Overview – click here for course website
This course provides a critical overview of the historical development of anthropological theory in Europe from the eighteenth century to present. This undertaking is largely chronological by design. However, in that anthropology cannot be neatly demarcated off from other disciplines and is, in fact, at the heart of the human scientific endeavour, this course will also be addressing and engaging with the philosophical thought of Enlightenment thinkers (Darwin, Rousseau, Comte, Marx) as well as more contemporary theorists (Ortner, Bourdieu, Jackson). This approach will not only deepen your understanding of what anthropological theory is and why schools of thought such as evolutionism, functionalism, (post-)structuralism or postmodernism came about (and disappeared) at certain points in time but it will also provide you with the basic tools to better understand and relate to other courses in anthropology and/or the social sciences.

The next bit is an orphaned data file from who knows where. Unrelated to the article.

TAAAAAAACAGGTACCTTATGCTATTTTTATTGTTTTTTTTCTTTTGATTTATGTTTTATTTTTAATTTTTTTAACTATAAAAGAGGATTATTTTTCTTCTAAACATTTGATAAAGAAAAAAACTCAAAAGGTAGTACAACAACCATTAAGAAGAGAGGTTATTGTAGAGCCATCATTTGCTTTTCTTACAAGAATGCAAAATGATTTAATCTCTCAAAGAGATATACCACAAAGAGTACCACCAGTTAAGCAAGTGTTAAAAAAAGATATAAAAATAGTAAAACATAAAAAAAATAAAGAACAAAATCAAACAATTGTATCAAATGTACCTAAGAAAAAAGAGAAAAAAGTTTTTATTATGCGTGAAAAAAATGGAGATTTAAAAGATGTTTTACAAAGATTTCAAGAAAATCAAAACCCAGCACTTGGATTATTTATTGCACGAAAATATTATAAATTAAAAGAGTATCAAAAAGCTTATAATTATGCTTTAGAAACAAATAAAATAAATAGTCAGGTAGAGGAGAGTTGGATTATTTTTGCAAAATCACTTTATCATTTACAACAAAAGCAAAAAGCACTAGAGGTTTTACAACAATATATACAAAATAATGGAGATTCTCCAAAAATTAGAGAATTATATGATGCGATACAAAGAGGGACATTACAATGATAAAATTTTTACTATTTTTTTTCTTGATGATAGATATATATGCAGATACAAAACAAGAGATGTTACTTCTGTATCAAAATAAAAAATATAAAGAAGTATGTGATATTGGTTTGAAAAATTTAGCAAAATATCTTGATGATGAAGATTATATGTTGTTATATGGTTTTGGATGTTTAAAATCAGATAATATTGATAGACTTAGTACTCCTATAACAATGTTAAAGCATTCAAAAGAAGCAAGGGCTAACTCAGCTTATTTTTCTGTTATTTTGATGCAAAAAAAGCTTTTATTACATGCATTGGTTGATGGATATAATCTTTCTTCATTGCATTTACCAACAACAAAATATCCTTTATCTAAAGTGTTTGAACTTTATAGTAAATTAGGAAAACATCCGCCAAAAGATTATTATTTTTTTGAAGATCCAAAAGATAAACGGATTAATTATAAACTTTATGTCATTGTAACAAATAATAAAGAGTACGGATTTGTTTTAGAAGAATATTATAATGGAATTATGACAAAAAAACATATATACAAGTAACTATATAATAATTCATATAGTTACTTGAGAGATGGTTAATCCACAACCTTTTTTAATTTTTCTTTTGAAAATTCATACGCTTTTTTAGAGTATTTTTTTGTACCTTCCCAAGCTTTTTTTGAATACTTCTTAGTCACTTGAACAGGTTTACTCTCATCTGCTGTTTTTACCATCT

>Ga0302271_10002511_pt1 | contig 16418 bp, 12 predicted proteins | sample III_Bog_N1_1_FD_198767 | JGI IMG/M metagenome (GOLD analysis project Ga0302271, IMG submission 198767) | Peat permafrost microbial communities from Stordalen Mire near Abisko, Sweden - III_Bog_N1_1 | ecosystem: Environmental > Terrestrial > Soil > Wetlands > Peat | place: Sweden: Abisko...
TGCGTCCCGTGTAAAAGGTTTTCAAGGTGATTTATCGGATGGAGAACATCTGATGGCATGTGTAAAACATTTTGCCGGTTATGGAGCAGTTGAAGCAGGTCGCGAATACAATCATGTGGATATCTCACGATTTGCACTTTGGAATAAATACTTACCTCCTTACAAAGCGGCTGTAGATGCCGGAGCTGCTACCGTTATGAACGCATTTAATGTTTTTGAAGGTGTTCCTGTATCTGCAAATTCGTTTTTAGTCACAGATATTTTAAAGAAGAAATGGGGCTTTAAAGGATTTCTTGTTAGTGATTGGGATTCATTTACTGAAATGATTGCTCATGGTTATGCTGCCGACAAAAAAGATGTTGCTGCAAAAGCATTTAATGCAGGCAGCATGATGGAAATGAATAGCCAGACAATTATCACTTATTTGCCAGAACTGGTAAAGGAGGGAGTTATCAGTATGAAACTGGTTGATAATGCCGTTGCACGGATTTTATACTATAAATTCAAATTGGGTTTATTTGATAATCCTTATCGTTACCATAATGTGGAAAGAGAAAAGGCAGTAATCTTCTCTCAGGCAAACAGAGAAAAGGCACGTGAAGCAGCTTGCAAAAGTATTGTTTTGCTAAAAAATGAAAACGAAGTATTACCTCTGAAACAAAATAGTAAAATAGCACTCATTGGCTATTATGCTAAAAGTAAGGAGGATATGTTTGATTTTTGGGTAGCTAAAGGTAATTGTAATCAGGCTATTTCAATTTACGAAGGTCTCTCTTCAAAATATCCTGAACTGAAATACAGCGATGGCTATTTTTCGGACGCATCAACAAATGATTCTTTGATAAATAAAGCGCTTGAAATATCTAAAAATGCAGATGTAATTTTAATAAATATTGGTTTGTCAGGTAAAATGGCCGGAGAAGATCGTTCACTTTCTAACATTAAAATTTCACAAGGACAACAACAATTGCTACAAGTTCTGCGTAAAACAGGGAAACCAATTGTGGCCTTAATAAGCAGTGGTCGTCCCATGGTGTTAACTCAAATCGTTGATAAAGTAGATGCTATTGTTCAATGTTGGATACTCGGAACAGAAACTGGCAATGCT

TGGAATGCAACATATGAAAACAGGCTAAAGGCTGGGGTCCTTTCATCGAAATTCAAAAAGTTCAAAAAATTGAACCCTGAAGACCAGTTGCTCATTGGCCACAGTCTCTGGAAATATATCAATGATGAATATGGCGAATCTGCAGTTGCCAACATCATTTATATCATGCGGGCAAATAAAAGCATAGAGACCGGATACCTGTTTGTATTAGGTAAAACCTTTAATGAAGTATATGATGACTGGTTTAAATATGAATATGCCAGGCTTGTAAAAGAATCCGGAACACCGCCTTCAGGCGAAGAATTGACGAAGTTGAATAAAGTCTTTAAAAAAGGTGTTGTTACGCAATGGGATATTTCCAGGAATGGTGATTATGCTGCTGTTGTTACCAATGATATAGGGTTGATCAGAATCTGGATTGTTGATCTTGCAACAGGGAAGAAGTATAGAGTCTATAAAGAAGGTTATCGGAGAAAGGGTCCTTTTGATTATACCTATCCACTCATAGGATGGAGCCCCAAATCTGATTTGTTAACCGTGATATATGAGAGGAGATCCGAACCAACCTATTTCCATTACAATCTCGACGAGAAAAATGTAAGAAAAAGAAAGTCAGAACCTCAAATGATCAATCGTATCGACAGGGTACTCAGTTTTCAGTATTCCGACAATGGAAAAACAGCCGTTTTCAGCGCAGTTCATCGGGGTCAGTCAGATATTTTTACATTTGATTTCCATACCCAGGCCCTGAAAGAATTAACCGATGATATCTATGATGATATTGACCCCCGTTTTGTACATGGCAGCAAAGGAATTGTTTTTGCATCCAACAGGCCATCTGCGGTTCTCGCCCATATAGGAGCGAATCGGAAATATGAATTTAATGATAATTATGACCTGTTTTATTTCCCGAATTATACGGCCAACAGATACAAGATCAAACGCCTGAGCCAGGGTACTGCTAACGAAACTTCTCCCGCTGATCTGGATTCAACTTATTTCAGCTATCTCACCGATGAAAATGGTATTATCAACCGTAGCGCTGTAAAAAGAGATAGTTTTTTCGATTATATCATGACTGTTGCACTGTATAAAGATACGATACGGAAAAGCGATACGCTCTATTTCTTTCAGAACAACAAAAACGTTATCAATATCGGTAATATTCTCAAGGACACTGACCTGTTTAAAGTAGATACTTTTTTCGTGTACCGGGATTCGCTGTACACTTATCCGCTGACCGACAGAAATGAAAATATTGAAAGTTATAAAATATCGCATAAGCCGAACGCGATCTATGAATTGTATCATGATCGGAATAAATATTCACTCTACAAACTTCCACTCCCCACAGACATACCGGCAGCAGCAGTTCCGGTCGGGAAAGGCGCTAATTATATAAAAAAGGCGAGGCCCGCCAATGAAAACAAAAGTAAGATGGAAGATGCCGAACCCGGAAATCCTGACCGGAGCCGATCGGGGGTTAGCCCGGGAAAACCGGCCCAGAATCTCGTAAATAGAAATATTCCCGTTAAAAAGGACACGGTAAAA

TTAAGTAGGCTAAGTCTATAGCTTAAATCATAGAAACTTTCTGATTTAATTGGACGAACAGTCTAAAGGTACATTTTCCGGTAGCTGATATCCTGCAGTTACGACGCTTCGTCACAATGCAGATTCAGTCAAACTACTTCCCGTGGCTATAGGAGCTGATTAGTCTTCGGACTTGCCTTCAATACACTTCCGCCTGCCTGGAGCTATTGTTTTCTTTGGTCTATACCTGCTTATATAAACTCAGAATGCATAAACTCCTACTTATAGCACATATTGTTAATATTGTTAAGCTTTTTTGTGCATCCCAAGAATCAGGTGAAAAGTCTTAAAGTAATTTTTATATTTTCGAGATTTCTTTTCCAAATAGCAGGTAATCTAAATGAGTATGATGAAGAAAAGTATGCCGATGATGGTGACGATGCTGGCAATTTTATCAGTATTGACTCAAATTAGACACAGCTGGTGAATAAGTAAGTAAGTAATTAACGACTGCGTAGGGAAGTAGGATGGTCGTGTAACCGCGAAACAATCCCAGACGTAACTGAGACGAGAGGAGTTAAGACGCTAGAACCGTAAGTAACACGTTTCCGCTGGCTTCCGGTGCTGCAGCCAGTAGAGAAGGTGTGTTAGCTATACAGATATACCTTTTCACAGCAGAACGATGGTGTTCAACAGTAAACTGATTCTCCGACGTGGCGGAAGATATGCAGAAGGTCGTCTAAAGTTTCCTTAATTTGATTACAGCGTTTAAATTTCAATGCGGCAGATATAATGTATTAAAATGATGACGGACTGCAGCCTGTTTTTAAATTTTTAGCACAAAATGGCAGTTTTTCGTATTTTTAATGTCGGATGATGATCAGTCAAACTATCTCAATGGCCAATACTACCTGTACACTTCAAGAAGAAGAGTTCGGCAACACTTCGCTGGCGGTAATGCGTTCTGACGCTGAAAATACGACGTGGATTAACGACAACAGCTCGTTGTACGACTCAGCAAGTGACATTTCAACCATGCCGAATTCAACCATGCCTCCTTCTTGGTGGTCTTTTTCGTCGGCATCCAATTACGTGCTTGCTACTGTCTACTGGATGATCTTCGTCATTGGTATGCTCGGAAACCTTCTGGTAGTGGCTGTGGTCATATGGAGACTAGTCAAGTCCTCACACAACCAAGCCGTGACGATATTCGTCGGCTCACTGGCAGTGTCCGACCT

For the most part, social scientific theory can appear to be rather complex, abstruse and distant from the human subject that it is supposed to edify. In that theory-making is not an easy undertaking and deals with elements of the human condition which may seem at first to defy explanation or even language, this course is replete with exercises that you will be required to complete and reflect on in order to put theory in perspective and give it a real-world application. These experiences are designed to bring the theory to life and enable you to get a better handle on its significance. By the end of this course you should expect to have a firm grasp of the historical development of anthropological theory within Europe (and beyond), a critical awareness of how theory informs ethnographic practice and a broader understanding of theoretical arguments within the discipline.